Posts Tagged ‘Diane Kruger’

2017 Cannes Film Festival

2017 CANNES FILM FESTIVAL WINNERS

Winners of the five main prizes at the 2017 Cannes Film Festival were as follows: –

(No film poster available for The Square)

Palm d’Or:The Square directed by Ruben Ostlund

Best Director:  Sofia CoppolaThe Beguiled starring Colin Farrell, Nicole Kidman, Kirsten Dunst and Elle Fanning

(No film poster available for You Were Never Really Here)

Best Actor: Joaquin Phoenix – You Were Never Really Here

Best Actress:  Diane Kruger –  In the Fade

Best Screenplay:  prize shared between  Yorgos Lanthimos and Efthymis Filippou for The Killing of a Sacred Deer

(The Killing of a Sacred Deer stars Nicole Kidman and Colin Farrell)

Lynne Ramsay for You Were Never Really Here

(You Were Never Really Here also stars Alessandro Nivola, John Doman and Ekaterina Samsonov)

Source: https://en.wikipedia.org/wiki/2017_Cannes_Film_Festival

Revisionist Cinema from Hell

Inglourious Basterds

She is watching us... the Voyeur as Killer

She is watching us… the Voyeur as Killer

A Revisionist look at World War 2 with all the German angst, French charm and American parody…

Sooner or later Tarantino was bound to approach the territory of the 2nd World War. While there has been a plethora of World War movies since the mid 1940s onwards, many have tackled the War from a purely Euro-American perspective focusing on the Nazi’s simply as the enemy. From Great battle films, like Saving Private Ryan to the more personal and heart-rendering stories of Sophie’s Choice and Schnindlers List and more recently Atonement.

The Rot started from within...

The Rot started from within…

Valkyrie arrived, Tom Cruise’s fascinating yet doomed project about a plot to kill Hitler from within the highest rankest of the Nazi inner circle in 1944. Defiance followed, a superb story of Polish Jewish resistance set in the forests outside Krakow.  There was entertainment rumblings from Tarantino that after the Kill Bill films, he was planning a revisionist and slightly parodying version of World War 2…

Cannes Film Festival 2009

Truly original dangerous Cinema

 

Cannes Film Festival 2009 and Inglourious Basterds, Tarantino’s long awaited film featuring a band of Jewish American Nazi scalp-hunters who take revenge on the Nazi’s  in German-occupied France in the early 1940s is premiered much to every cineaste’s delight. Basterds is far more than a revenge cult film against Nazi’s, it’s a statement about Cinema being used as propaganda. The references are rife, for as in Pulp Fiction, Tarantino’s best trait is revealed, a rambling but significant knack for quirky dialogue. Except in this film, authenticity dictates –so naturally the French spoke French, the Nazi’s spoke German and the Americans spoke a range of regional accents from Brooklyn to Tennessee slang. Tarantino assembles some fantastic European stars of contemporary cinema, from Til Schwieger to Diane Kruger and Melanie Laurent.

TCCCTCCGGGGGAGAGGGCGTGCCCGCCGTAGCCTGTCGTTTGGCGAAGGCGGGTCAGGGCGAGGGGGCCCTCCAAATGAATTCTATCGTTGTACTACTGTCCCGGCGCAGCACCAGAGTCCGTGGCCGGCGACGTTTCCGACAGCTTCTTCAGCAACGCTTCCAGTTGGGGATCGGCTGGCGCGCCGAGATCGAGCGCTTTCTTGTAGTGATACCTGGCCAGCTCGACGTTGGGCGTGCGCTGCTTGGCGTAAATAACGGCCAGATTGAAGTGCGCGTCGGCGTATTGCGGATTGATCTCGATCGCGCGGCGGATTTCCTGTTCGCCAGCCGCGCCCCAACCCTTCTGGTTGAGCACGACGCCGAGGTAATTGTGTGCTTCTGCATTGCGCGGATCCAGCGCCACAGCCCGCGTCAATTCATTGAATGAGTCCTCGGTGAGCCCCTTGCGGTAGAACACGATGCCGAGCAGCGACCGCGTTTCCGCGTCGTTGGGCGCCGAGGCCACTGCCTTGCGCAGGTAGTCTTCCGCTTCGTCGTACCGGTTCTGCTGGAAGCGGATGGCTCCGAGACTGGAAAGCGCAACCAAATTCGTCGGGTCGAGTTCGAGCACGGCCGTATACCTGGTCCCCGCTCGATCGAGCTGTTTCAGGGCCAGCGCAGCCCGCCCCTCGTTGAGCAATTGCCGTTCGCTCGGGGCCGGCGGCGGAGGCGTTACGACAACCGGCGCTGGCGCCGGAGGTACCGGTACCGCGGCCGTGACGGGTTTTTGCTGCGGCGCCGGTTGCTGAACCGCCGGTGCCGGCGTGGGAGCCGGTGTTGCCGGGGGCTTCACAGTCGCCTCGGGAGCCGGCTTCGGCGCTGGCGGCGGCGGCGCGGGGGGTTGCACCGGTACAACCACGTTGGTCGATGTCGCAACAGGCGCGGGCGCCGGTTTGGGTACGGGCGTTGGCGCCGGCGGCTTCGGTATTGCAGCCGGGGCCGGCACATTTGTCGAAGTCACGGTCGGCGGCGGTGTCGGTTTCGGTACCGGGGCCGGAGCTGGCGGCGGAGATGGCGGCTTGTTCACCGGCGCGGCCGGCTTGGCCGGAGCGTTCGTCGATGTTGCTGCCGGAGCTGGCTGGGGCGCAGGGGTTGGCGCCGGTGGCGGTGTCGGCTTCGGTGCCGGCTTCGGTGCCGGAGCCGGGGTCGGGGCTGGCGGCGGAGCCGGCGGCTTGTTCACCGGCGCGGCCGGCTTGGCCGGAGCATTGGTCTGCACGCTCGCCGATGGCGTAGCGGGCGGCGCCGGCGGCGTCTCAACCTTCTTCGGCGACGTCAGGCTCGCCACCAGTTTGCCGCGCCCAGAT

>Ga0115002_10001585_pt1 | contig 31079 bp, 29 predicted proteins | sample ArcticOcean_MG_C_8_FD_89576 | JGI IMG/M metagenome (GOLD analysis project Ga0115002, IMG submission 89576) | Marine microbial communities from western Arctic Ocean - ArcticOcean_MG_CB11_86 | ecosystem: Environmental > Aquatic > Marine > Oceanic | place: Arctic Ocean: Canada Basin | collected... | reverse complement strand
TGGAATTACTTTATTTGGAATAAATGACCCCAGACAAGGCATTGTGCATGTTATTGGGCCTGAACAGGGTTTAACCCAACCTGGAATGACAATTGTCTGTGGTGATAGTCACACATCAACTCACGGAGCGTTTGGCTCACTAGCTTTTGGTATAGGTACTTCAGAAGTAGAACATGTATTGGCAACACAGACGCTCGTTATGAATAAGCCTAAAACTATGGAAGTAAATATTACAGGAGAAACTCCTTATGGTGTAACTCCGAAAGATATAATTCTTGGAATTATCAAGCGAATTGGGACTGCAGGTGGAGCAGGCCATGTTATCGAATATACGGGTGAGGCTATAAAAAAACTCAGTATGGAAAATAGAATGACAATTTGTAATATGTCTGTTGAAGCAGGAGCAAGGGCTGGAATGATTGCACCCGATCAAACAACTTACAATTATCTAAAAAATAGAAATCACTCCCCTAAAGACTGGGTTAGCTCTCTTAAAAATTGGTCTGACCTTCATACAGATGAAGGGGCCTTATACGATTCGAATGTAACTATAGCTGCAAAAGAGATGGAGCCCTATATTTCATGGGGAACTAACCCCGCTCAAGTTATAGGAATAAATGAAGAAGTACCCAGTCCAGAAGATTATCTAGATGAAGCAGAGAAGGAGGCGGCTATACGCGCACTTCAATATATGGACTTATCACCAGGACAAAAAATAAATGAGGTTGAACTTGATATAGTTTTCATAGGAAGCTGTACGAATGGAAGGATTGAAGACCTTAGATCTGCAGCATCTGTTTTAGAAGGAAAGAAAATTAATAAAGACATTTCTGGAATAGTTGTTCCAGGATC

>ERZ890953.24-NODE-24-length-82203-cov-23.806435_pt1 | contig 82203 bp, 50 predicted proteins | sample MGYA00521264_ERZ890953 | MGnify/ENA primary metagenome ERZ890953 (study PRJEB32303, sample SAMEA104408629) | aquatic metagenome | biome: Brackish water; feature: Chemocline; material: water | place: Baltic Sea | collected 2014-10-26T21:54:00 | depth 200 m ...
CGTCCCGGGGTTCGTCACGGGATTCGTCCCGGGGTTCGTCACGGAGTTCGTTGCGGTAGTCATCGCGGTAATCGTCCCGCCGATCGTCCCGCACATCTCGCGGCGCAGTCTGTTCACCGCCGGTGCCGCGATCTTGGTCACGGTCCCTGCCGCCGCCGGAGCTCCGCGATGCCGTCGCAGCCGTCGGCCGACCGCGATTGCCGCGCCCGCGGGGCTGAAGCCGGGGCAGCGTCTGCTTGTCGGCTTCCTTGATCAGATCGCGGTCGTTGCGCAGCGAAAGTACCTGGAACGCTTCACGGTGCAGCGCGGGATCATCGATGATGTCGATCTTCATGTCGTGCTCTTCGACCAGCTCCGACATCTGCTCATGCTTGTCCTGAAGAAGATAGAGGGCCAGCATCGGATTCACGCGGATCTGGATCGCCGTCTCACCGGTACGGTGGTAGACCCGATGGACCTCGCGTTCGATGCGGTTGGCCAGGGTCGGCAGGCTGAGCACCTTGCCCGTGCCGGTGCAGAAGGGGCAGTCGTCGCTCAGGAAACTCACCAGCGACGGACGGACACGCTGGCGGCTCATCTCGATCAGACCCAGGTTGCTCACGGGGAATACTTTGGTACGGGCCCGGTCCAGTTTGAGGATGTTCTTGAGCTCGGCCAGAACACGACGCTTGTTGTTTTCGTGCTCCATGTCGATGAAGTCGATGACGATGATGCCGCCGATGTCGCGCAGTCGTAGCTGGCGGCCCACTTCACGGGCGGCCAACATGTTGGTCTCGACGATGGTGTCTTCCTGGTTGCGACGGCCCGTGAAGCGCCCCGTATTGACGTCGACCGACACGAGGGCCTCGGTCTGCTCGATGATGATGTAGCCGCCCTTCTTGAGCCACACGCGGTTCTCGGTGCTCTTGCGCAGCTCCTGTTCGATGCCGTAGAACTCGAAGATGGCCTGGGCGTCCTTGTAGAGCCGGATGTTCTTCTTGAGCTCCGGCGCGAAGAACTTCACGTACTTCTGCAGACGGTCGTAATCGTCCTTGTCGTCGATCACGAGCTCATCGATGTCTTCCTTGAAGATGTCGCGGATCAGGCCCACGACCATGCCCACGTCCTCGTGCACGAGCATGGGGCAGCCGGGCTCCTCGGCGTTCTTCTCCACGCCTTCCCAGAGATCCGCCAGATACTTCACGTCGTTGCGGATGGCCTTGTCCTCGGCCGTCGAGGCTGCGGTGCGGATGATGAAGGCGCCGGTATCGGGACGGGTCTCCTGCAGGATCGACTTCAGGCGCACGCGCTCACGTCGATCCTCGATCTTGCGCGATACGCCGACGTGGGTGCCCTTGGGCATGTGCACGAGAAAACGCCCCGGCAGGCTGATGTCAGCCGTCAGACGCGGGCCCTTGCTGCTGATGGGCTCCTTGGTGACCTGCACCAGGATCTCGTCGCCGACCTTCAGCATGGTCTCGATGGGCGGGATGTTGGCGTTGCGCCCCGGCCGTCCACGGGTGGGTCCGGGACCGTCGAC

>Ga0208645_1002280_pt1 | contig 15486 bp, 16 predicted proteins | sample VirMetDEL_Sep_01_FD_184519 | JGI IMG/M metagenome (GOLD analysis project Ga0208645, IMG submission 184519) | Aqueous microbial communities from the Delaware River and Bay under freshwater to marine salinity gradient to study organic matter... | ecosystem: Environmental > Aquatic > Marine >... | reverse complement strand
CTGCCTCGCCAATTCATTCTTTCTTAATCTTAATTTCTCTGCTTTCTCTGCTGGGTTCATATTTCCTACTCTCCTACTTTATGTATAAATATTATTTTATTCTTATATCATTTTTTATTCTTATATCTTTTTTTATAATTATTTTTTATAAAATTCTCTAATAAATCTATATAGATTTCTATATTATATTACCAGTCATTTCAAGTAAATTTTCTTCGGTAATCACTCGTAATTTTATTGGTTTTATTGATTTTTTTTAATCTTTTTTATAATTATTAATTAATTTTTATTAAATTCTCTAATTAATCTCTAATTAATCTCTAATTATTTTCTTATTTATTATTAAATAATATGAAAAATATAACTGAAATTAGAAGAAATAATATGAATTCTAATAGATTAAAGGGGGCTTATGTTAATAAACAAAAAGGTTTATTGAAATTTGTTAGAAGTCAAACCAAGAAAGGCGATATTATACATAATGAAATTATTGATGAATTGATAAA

Cinema as Propaganda

Tarantino makes comparisons between Joseph Goebbels – Nazi Minister for Propoganda and the then founder of MGM, Louis B. Mayer, both as masters of cinema and naturally propaganda. More specific are the references to Leni Riefenstahl, who rose to fame in the 1930s as a significant German film-maker churning out the Nazi blueprint for propaganda – Triumph of the Will.

Truimph of the Will

Truimph of the Will

Riefenstahl, was later vilified once the war was over and went onto to become a documentary filmmaker in East Africa. There are also a sprinkling of humorous discussions about the American black athlete Jesse Owens who sparkled at the 1936 Berlin Olympic Games much to Hitler’s dismay.  Watch out for a spoof on the British military featuring a contemplative Winston Churchill and a wonderful cameo by Mike Myers whose line, “we will have all the rotten eggs in one basket” is delivered with affected panache.

A French Spaghetti Western Tarantino Style

Basterds opening shots are reminiscent of the early spaghetti Westerns of Sergio Leone – with a scene straight out of The Good, The Bad & The Ugly, except its not a dusty Mexican outback with outlaws escaping bounty hunters, it’s a pastoral scene of a French Farming countryside. This time there is no Sun-Burnt Clint Eastwood in a poncho. Enter Christoph Waltz, the urbane, elegant and lethal multi-lingual Nazi Jewish hunter. Waltz has some of the best dialogue in the film and effortlessly switches from German to French to English in order to ascertain his victims whereabouts. Yet Tarantino presents him as a man simply sent to do an unpleasant task, and one should not judge, but Waltz’s role is crucial to the films wonderful and intricate plot revolving around a cinema outside Paris and a German Film Premiere, where all plans go awry.

Christoph Waltz won an Oscar for Best Supporting Actor following in the psychopathic tradition of Javier Bardem in No Country for Old Men (2008) and Heath Ledger’s Joker in The Dark Knight (2009). Tarantino’s find of this Austrian acting talent has Hollywood virtual blogs a buzzing.

Inglourious Basterds is long, brilliant, bloody and sophisticated with that right dose of European sensibility accurately shredded by an American’s tainted perspective on World War II and more subtly a comment on the Death of original Cinema and more about Film as a nation’s propaganda tool. If you are expecting an action-packed, traditional war film with a clear division of hero and villain, well then you are simply in the wrong movie. Tarantino tantalizes, shrills and insures that any audience seeing the Basterds will feel claustrophobic and trapped in a cinema from Hell.

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